Straightforward and probably naive abstraction to create a patchbay for control and signal routers to use with the ceammc ui.matrix object or other objects that output a [cell 0 0 0(. Input or improved versions welcome. Questions are also swell, but I'm pretty new to Pd, so you're probably more knowledgable than me
ui.matrix routers (control and signal)
Great effort for someone new to Pd!. I haven't tried using it yet, but I see a couple of things that could be changed. First, it also uses the 'unauthorized' library (I assume that's where [spigot~] is supposed to come from. If you want to eliminate that dependency (since it seems you're not using anything else from that library), you could just replace [spigot~] with [*~], which will do the same thing by multiplying the signal by zero or one.
Also, you don't really need 8 copies of the "row" sub-patch; you can make it an abstraction by putting it in a separate file and using creation arguments. You may not have learned about creation arguments yet if you're new to Pd, but they can make your life a lot easier by avoiding a lot of duplicate code. Notice the '$1' in the screen print above. It represents the first creation argument ($2 would represent the second, etc.).
And finally, I had to add [declare -lib ceammc] to the top-level patch, or the objects in the Ceammc library wouldn't be loaded. This may be a quirk of the Windows version of Pd, I'm not sure (I don't own a Mac). But I've found that the [declare] object is needed for some external libraries, although not all. I've never been able to figure out why some libraries require it and others don't. Seems it isn't necessary on a Mac. I like to add it anyway, to make the patch more self-documenting and to remind myself which externals are required.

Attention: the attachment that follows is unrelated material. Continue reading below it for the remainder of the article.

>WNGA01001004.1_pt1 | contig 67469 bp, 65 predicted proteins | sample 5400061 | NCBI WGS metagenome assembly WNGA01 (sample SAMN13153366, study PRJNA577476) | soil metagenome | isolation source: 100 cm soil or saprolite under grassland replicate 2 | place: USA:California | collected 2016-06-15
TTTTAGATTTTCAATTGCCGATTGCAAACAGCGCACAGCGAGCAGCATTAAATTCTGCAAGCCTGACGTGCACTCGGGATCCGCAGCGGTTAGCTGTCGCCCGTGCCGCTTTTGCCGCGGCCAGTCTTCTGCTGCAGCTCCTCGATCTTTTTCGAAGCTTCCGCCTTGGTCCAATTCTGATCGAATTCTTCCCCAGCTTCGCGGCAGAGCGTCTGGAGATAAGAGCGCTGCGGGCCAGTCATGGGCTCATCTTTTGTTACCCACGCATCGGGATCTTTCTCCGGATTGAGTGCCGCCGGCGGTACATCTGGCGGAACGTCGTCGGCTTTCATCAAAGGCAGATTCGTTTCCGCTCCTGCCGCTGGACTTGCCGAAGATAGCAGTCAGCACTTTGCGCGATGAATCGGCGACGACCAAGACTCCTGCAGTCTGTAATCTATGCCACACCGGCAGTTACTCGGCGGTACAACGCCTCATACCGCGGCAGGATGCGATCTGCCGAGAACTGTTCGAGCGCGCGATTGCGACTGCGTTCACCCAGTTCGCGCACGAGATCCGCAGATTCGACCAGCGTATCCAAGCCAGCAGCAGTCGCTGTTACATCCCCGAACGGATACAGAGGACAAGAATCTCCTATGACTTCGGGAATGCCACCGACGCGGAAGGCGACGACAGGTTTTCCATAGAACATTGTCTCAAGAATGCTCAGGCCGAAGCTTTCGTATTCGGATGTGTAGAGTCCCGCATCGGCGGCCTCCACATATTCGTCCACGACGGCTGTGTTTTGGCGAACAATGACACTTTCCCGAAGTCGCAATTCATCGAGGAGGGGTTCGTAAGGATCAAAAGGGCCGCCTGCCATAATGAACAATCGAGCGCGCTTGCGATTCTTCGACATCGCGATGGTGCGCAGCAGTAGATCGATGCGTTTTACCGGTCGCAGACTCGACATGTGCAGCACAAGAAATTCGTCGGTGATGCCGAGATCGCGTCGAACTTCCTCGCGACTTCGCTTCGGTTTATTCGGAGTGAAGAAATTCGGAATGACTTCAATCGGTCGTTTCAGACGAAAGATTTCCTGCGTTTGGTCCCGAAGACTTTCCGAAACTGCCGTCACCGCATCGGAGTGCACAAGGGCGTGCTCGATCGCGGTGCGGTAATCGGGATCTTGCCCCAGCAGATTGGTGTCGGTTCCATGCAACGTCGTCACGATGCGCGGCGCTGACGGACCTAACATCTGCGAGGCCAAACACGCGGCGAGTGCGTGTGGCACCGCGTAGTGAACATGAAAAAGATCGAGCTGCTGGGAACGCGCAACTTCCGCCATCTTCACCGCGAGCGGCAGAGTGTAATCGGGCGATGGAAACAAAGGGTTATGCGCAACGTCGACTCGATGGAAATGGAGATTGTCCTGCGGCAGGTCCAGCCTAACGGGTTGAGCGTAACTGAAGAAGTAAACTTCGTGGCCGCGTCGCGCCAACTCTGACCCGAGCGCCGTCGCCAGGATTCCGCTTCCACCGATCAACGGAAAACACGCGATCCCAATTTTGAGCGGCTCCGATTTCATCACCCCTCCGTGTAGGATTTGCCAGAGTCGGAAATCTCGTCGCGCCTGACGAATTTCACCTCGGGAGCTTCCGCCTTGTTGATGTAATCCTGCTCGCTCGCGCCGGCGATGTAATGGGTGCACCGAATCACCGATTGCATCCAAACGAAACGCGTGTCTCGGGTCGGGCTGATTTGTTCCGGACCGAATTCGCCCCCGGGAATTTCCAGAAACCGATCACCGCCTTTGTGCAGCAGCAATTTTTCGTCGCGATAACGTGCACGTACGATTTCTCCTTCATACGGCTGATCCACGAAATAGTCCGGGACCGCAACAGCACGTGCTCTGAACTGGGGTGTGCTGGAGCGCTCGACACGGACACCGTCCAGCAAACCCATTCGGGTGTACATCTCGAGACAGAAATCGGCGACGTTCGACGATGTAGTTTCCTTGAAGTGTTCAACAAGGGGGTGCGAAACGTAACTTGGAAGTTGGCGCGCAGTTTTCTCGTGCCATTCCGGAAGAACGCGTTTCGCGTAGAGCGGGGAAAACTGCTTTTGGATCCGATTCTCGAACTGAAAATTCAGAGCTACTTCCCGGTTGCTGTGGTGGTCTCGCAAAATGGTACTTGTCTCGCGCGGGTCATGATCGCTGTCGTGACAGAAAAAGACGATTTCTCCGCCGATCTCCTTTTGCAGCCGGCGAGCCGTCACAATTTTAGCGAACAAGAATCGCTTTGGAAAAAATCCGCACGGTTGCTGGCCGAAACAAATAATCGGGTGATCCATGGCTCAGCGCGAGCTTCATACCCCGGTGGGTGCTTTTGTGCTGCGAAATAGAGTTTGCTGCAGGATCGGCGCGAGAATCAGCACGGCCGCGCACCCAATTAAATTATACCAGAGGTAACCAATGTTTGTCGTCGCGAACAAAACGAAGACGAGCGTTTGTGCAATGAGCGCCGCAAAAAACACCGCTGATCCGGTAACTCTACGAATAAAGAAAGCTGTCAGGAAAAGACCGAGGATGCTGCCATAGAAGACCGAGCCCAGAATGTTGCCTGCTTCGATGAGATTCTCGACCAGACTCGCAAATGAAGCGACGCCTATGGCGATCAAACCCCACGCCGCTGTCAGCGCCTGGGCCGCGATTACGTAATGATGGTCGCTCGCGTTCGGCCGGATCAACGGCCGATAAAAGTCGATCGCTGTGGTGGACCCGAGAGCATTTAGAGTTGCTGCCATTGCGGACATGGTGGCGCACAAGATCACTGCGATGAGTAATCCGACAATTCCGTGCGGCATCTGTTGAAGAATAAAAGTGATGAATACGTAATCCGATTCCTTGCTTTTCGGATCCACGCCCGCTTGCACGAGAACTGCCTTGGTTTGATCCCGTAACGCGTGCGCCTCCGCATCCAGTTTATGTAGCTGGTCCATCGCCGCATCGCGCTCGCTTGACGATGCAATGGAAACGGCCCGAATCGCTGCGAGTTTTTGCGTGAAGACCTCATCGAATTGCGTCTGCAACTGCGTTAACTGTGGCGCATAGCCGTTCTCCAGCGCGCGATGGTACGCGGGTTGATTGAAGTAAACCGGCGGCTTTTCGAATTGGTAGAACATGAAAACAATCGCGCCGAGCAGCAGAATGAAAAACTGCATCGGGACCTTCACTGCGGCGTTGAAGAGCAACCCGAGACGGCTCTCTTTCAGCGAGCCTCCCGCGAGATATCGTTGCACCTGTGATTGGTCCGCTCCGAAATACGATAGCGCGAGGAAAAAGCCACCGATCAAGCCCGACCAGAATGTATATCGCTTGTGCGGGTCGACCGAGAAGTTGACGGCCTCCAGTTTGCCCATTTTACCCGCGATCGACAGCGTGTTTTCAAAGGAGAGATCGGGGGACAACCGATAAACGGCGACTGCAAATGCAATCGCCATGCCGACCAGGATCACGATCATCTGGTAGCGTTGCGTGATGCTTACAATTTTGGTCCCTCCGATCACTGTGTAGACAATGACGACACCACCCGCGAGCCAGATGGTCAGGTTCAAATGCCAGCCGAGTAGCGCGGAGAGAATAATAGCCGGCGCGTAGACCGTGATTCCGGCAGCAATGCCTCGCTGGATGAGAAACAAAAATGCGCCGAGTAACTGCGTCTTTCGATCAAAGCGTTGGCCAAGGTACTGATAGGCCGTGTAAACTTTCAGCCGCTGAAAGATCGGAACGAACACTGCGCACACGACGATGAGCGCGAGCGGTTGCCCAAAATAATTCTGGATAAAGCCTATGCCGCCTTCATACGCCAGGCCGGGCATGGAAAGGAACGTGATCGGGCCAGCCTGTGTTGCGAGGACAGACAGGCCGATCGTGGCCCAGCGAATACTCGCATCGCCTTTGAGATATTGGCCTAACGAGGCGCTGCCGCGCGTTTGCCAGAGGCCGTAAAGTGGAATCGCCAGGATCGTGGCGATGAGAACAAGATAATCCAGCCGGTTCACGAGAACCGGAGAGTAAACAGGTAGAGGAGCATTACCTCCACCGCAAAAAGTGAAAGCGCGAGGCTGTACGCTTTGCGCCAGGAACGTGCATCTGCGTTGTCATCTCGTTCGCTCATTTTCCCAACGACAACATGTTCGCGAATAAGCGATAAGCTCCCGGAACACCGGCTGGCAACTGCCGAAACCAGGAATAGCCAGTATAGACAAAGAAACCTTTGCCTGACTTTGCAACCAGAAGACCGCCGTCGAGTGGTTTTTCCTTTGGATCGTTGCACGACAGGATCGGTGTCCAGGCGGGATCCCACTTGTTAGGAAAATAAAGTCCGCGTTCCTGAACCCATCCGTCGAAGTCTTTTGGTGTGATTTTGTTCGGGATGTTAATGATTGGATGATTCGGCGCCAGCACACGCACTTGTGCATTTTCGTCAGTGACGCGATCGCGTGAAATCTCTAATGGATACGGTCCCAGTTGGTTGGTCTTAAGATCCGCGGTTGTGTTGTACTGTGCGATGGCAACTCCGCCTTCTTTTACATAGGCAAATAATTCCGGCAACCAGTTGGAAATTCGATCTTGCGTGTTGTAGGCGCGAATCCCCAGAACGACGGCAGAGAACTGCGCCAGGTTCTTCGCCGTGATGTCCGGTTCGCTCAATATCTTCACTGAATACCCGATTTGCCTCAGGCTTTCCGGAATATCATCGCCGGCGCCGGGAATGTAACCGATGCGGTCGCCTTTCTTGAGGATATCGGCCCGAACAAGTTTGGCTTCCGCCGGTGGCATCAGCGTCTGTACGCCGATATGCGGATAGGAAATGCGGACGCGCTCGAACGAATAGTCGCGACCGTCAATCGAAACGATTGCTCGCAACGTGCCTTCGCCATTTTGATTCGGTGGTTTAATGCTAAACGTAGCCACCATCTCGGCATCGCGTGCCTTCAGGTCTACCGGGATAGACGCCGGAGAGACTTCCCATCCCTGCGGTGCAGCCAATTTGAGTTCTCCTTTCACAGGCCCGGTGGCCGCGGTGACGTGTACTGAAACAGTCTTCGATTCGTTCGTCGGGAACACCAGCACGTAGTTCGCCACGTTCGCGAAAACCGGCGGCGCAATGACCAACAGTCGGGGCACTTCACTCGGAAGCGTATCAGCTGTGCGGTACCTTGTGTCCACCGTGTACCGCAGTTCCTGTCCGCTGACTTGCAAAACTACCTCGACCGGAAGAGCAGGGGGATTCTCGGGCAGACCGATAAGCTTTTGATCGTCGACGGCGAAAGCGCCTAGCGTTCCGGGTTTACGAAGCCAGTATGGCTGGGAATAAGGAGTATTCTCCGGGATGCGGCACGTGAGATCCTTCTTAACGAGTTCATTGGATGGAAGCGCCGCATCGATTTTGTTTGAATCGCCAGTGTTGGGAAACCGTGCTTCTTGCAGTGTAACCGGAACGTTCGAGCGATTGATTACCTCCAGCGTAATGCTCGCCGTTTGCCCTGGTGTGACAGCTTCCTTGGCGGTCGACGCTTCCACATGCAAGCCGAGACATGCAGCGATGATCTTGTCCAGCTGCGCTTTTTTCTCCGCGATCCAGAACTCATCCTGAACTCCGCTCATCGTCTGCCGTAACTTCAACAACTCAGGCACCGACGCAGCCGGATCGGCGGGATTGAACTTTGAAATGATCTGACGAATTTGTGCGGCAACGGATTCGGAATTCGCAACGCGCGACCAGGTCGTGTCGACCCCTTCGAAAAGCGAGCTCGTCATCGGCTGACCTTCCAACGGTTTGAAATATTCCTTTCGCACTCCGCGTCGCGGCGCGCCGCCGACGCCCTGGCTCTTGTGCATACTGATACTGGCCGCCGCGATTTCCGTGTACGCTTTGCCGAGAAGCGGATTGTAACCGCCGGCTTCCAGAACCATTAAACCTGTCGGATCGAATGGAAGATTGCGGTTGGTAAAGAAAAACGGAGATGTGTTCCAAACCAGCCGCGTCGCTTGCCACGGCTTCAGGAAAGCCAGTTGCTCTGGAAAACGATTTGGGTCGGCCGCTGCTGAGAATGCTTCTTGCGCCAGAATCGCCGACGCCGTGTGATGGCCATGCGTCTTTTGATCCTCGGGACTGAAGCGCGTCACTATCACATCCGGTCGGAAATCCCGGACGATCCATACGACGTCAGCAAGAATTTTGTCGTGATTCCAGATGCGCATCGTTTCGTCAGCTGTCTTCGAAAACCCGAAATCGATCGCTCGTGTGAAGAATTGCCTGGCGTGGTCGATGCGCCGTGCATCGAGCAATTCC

@dfkettle Most libraries have a binary for every object...... so for an object [woof~] you would see in the library woof~.exe or woof~.darwin for example.
When you create the object Pd will search for woof~ in its standard search paths.... which include the extra folder.... and load the binary if it finds that name. If it doesn't then you get the "cannot create" message. You probably see the search in the console as it happens.
But some libraries are compiled as a single binary. The Gem library for example only contains Gem.exe. So when you create a [gemwin] it cannot be found in the search. Those are the libraries that have to be loaded as Pd starts, using the -lib flag..... so Pd then has all of the objects that the library contains already loaded in memory when you create an object.... and it doesn't need to search for them.
[declare] loads the single binary as the patch is opened....... -lib as Pd starts.
[declare] is more useful if the library is stored on your computer in a path outside the Pd standard paths (perhaps you bundled it up into a subfolder when you uploaded your patch) .... as you can set the path to the library..... although for your own use you can also add search paths to Pd using "file" "preferences" "path" from the Pd menu.